I have a data frame as follows:

structure(list(`104` = c(NA, NA, NA, NA, NA, NA, NA, NA, NA, 
NA, NA, NA, NA, NA, NA, "yes", NA, NA, NA, NA), `15` = c(NA, 
NA, NA, NA, ">= 4.0", ">= 4.0", NA, "~ 2", "~ 2", "~ 2", "~ 2", 
"~ 2", "~ 2", "< 2.2", "~2.75", NA, "~2.75", "~2.75", "~2.75", 
"~2.75")), .Names = c("104", "15"), row.names = 45:64, class = "data.frame")

I know that it is not best practices to have numeric column names, however it is necessary in this circumstance. I have been manipulating my data frame through retrieving columns with a backtick `

Unfortunately, I found something funny in the above data frame.

> table(testtest$`10`)


However there is no column with a name of 10, so it looks like it is retrieving

> table(testtest$`104`)


I am nervous now, and do not trust that this may pop up again without my knowing for other columns such as 41 and 4100.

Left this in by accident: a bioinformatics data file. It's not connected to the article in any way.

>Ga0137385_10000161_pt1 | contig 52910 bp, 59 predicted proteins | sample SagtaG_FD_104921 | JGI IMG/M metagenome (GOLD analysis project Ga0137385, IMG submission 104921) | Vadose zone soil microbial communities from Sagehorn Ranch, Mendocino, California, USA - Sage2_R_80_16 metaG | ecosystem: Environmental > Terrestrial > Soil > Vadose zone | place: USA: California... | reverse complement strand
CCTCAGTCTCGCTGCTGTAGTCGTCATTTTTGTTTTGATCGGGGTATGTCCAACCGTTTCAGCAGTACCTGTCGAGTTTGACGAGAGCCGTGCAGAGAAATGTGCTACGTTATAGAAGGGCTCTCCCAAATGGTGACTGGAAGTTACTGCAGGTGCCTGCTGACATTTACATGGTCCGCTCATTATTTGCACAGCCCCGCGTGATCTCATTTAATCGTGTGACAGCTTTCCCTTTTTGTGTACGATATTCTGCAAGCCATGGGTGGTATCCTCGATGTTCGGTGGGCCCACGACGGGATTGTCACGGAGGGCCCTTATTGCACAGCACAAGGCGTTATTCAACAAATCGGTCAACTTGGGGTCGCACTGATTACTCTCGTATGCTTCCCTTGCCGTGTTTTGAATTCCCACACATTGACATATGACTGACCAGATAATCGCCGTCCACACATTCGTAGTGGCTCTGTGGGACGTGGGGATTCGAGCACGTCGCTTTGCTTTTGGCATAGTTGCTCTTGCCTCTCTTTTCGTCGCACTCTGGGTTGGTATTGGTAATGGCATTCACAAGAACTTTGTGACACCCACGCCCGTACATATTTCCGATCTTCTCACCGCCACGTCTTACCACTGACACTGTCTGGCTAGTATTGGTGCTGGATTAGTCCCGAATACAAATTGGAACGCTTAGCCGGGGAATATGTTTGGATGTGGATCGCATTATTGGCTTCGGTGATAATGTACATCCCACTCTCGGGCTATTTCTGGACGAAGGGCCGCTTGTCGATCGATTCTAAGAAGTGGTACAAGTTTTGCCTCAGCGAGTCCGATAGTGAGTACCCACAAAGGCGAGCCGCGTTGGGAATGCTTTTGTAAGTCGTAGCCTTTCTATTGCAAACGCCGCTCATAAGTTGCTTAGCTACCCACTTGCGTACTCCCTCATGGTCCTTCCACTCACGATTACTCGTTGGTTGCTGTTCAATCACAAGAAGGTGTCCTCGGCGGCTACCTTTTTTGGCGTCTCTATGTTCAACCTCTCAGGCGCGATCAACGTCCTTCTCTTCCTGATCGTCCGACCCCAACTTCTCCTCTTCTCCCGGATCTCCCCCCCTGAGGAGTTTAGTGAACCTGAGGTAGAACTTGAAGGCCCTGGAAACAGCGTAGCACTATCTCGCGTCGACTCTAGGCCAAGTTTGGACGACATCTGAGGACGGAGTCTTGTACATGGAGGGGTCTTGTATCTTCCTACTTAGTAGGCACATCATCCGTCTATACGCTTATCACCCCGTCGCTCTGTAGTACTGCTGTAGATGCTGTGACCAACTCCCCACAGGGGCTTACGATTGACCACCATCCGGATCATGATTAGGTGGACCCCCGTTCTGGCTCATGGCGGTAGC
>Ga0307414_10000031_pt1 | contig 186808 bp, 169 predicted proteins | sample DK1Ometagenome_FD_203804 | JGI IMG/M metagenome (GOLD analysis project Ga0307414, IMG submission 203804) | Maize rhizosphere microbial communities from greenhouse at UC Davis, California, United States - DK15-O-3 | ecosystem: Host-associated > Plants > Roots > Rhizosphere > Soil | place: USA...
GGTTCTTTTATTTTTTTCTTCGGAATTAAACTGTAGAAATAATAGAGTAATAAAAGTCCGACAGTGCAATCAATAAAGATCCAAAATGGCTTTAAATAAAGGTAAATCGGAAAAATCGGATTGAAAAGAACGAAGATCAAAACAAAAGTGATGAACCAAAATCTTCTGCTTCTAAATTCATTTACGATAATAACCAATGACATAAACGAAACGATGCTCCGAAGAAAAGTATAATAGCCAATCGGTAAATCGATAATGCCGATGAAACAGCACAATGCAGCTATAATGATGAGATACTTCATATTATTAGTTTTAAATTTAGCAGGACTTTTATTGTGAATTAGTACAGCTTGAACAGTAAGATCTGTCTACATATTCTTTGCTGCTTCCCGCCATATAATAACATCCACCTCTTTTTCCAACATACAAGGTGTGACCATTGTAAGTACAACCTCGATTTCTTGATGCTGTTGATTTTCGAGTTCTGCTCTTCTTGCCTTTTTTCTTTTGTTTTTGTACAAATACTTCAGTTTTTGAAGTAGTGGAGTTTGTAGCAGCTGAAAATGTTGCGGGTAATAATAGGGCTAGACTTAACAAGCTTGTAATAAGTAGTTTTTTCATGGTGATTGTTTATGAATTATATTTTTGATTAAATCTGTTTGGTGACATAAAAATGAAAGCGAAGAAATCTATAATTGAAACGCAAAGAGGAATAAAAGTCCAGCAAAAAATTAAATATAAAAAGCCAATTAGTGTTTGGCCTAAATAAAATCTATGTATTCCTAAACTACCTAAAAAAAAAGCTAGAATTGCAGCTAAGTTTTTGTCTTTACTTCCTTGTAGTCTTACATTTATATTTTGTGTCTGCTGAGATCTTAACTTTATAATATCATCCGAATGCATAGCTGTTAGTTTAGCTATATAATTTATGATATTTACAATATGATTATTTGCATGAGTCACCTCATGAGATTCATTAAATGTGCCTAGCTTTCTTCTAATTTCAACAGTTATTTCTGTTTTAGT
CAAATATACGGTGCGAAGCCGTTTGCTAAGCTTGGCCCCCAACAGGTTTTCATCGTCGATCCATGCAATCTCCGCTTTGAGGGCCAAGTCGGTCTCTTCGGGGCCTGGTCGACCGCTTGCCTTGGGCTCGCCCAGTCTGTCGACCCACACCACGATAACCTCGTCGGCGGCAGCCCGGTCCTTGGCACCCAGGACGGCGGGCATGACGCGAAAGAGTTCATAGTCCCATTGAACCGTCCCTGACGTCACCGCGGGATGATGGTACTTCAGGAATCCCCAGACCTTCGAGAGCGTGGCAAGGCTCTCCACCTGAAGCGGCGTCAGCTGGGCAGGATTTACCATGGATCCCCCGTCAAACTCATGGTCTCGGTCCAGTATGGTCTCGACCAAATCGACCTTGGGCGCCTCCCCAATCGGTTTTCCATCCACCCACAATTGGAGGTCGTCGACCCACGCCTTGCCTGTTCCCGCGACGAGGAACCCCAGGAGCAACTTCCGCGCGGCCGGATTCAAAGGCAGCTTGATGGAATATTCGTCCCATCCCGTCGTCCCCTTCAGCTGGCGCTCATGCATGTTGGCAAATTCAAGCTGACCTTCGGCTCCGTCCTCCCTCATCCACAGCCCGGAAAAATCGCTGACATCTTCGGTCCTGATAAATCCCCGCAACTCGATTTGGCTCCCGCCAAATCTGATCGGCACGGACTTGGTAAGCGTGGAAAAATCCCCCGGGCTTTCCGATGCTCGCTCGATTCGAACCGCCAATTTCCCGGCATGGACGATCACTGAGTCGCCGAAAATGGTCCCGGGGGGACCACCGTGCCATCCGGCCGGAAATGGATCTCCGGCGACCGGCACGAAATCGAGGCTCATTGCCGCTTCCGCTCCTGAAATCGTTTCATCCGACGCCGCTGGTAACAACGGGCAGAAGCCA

Any explanation would be helpful! Thanks

  • 2
    It is better to use [[ instead of $ as there is partial matching – akrun Sep 2 '16 at 19:42

This is due to the partial matching. To avoid it, use [[ to extract the columns


while the correct column name gives the output

 #[1] NA    NA    NA    NA    NA    NA    NA    NA    NA    NA    NA  
 #[12] NA    NA    NA    NA    "yes" NA    NA    NA    NA 

According to ?"$"

Both [[ and $ select a single element of the list. The main difference is that $ does not allow computed indices, whereas [[ does. x$name is equivalent to x[["name", exact = FALSE]]. Also, the partial matching behavior of [[ can be controlled using the exact argument.

In general, it is better not to have a numeric column name or names that start with numbers. We can append with a non-numeric character "X" with the convenient function make.names

names(testtest) <- make.names(names(testtest))
#[1] "X104" "X15" 

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